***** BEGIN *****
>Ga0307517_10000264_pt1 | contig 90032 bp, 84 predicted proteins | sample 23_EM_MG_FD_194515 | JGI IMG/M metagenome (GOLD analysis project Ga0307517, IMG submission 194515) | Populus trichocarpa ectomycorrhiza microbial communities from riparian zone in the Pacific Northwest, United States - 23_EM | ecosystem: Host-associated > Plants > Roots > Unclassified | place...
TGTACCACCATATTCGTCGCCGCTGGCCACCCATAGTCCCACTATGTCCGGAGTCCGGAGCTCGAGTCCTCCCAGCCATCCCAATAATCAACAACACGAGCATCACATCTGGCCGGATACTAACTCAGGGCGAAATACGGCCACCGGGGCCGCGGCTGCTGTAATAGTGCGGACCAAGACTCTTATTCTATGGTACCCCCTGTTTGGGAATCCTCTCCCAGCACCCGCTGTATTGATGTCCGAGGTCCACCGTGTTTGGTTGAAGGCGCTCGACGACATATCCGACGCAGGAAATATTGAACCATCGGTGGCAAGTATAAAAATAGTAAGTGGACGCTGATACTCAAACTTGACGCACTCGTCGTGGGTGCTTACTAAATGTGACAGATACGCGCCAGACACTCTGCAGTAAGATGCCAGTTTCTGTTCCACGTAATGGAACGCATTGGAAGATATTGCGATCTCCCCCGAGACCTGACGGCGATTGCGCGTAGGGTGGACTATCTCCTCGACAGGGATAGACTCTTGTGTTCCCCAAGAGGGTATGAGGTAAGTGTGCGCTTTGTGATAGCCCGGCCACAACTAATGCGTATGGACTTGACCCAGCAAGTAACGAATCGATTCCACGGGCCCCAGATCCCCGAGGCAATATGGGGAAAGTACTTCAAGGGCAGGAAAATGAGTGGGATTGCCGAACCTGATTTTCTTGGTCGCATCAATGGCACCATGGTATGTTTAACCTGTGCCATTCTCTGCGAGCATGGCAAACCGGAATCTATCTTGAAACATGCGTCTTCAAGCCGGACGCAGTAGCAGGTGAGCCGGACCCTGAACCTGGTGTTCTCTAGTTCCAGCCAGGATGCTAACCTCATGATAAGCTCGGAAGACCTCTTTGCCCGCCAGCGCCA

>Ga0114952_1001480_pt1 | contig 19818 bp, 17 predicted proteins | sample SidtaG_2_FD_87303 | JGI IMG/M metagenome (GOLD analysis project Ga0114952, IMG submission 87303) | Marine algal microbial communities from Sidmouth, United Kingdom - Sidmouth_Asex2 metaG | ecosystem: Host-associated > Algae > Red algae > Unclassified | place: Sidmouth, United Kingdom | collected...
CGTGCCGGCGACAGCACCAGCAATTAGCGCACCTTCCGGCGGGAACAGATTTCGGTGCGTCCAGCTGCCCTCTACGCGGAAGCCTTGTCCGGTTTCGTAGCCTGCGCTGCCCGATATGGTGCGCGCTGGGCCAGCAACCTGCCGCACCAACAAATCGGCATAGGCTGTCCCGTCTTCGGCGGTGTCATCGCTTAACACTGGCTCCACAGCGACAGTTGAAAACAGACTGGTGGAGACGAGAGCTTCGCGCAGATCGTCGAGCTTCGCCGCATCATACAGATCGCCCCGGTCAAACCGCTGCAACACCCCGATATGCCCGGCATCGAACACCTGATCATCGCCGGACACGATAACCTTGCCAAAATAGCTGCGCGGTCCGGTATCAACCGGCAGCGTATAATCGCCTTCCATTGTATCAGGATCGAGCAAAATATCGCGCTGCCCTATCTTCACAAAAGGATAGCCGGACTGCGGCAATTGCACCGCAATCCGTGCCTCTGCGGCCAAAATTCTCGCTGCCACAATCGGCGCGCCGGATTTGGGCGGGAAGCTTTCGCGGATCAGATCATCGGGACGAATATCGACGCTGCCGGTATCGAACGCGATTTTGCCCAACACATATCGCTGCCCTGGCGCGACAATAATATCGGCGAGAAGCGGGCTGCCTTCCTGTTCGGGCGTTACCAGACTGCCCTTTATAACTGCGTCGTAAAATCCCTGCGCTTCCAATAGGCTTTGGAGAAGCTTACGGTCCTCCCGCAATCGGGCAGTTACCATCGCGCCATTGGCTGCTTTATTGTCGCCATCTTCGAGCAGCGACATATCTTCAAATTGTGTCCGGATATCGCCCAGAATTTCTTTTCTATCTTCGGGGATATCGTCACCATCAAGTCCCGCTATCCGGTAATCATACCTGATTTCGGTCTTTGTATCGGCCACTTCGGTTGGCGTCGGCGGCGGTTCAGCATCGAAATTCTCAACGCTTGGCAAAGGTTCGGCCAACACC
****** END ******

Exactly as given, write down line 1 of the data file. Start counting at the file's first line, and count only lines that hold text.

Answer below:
>Ga0307517_10000264_pt1 | contig 90032 bp, 84 predicted proteins | sample 23_EM_MG_FD_194515 | JGI IMG/M metagenome (GOLD analysis project Ga0307517, IMG submission 194515) | Populus trichocarpa ectomycorrhiza microbial communities from riparian zone in the Pacific Northwest, United States - 23_EM | ecosystem: Host-associated > Plants > Roots > Unclassified | place...